Ames, your older brothers are getting really big. Lucas is 10, and Avery is almost 8! Here they are a couple of months ago, hanging with you in your room.
I can’t believe how fast time flies. It feels like only yesterday that I taught Lucas how to tie his shoes. I started dating your papa when Lucas was 4 and Avery was 2. Now Lucas is in the Gifted & Talented program at his school, working on things I feel like I learned in college. Avery’s lost his baby chub face and is climbing to the tops of trees in five seconds flat.
Chris & I have dreamt and planned to one day own a house together. We want nothing more than to give you a stable place in which to grow up and call home. The day has come! We’re finally at a point where we can buy a house, one big enough to fit all of you boys!
Can you believe it? You can see your room from these pictures – top right. So exciting. And to think, this whole thing came about in just a few months. Our lease was almost up and we wanted to stay in the area, in order for the older boys to stay at their school. We drove around and found a new neighborhood, with big ole’ houses in our price range! The house has taken a total of two months to build – good grief! We’re supposed to close at the end of next week. I’m giddy. We were out of our rental home a few months before the new house was ready, though. My parents, your Chief & Sunshine, were kind enough to let us stay with them. 2 adults, 3 boys, and 2 dogs have set up camp at their house, living out of suitcases and laying cloth diapers out to dry on their back deck. They are so precious to let us invade every nook and cranny of their lives like this. We are eternally grateful! Which brings me to my point… I think living with adults has made me a better parent, if for no other reason than I’m being watched by other parents. Parenting under surveillance. Huh? Let me explain.
Most parents do their best to appear experienced and relaxed in public with their kids. I can’t tell you how many times I’ve watched a screaming kid quiet down in a restaurant after getting the shoulder pinch, while his mother smiles innocently at other diners. Then there’s the kid who gets dragged back under the dressing room door after trying to escape, but his mama says, “Sweetheart, don’t you wanna try on these pants?” in a honey-sweet voice.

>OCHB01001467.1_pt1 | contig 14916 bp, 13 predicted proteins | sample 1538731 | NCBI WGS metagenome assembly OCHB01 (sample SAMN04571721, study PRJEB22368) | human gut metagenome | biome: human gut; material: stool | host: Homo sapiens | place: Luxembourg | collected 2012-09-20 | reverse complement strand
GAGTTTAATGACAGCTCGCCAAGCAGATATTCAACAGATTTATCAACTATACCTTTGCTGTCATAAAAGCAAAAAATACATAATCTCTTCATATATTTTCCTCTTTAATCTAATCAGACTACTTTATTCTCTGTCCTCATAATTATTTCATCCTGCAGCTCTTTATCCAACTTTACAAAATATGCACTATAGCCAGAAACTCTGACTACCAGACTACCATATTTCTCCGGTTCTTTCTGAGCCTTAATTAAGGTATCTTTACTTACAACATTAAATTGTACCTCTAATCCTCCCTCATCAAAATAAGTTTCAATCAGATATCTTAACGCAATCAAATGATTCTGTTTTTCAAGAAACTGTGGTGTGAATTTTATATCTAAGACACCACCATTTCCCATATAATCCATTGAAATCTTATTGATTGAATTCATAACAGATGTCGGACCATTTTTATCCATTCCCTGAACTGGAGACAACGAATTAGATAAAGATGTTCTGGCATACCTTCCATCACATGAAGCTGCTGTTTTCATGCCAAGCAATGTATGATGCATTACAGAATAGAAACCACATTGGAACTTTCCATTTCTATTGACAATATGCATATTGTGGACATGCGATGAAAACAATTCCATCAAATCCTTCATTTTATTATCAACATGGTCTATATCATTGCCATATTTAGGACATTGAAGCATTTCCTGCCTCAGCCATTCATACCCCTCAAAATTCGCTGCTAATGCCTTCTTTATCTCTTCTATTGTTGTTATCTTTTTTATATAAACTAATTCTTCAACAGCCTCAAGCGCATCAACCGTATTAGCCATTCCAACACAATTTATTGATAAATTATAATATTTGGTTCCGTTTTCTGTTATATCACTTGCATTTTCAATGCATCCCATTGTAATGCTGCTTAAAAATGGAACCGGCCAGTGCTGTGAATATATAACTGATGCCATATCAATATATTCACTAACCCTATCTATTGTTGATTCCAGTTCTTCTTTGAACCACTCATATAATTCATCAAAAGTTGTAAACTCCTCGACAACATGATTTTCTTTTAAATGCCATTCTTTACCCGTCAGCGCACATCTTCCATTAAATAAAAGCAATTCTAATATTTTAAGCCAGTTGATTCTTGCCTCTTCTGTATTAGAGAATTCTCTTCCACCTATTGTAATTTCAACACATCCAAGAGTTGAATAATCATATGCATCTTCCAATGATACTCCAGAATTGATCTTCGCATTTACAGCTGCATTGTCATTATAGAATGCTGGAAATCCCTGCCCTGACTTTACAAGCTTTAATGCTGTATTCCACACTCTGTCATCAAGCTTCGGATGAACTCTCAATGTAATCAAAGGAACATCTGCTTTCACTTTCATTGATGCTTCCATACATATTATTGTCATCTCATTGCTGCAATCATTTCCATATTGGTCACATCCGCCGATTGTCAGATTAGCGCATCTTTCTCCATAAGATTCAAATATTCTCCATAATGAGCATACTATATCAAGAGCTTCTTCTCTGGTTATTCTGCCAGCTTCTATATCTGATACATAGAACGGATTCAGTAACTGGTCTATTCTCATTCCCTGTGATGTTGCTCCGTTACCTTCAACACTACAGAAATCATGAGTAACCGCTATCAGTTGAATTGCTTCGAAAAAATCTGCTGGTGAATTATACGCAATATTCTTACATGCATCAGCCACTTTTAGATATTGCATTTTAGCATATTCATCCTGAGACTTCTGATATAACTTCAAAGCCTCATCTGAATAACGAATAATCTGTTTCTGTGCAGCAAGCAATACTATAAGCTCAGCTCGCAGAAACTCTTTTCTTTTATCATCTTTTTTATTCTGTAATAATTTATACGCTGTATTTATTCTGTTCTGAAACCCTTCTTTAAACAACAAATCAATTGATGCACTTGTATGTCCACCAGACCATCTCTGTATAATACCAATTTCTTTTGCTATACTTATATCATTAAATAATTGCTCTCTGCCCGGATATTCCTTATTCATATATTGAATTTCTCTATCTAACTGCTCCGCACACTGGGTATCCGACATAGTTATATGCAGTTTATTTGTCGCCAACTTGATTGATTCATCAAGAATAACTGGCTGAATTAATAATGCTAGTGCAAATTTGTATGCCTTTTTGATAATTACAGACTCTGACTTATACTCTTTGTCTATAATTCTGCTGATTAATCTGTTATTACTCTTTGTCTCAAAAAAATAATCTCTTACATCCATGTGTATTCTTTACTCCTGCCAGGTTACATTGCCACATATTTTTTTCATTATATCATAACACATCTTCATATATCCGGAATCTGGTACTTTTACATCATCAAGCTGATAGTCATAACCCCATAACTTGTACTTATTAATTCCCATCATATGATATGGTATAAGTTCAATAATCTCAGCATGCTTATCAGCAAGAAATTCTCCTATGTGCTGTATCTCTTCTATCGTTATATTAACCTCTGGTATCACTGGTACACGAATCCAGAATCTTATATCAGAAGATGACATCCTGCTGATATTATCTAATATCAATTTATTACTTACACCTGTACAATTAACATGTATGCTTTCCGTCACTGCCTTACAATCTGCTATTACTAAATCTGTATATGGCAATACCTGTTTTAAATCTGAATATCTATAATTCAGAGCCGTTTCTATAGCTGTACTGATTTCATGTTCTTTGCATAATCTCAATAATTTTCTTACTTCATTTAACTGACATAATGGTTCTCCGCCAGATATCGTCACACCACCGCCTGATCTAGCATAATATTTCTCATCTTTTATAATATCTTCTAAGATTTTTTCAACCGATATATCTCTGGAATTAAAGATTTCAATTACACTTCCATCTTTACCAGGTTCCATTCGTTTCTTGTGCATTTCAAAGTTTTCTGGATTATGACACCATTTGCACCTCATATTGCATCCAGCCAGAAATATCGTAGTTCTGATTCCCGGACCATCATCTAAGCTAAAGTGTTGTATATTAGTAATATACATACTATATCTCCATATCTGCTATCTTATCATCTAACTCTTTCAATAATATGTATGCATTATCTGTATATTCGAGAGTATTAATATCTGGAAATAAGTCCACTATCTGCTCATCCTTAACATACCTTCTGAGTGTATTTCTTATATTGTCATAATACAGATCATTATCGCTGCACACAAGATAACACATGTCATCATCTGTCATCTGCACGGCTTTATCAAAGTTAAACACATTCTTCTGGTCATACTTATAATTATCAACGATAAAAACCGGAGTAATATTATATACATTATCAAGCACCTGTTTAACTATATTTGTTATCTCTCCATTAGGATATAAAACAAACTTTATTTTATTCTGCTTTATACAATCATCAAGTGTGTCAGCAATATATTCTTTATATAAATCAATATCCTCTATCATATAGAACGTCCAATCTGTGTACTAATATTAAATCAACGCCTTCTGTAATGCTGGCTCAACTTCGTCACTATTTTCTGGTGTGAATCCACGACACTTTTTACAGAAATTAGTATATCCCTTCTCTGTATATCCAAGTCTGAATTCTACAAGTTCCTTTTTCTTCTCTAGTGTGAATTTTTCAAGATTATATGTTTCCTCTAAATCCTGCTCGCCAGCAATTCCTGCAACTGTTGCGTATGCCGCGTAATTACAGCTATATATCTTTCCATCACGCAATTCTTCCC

Your home is your sacred space, and the place we parents feel most comfortable. Our kids can run around with dirty faces after dinner, screaming at the top of their lungs and leaving a trail of toys behind them. In my house, they usually clean their faces and rooms before bed. But sometimes they don’t. And I don’t lose sleep over it either way. But what if you’re living with another set of parents? A set that raised you, no less? A-W-K-W-A-R-D! It was all my fault, but I started out living life at Chief & Sunshine’s as if I was up for some award or something – or worse, like I was in danger of losing my job and someone had come to evaluate me. Every time you’d grunt and groan, I’d want to change your diaper. Heaven forbid they smell something! Every time you’d fidget and fuss, I’d want to pick you up and quiet you. What if my parents heard? And don’t even get me started on the older boys… Those miniature hurricanes aged me 20 years when we moved in with Chief & Sunshine.
But then my dad intervened. The man I called “Scary Gary” throughout my teenage years asked me to get coffee with him one afternoon, a few weeks after we’d moved in. He told me that he and my mom had opened their home to us on their own accord. They knew that we must have dirty laundry (both literal and figurative), and still they wanted us to stay with them. He told me how impressed he and my mom are with my ability to balance so much – full-time job, breastfeeding relationship with an infant, two stepsons, and homebuilding process, all within my first year and a half of marriage. He told me to lighten up. He said, “I’ll let you know if something’s out of line. Stop walking on eggshells. I’m not that scary.”
I loved it. I breathed a huge sigh of relief and went home to my sometimes-smelly and always-loud family of boys with a new perspective and boatload of patience. Don’t get me wrong – I still check your diaper too frequently and put my finger over my lips to signal “QUIET!!!” to the boys several times a day. But I know that I’ve got a set of parents who watch what I do without judgment. They are proud of me. I’m not perfect, Ames. You’ve already discovered this. But I’m doing the best I can, and I hope to make you proud, too.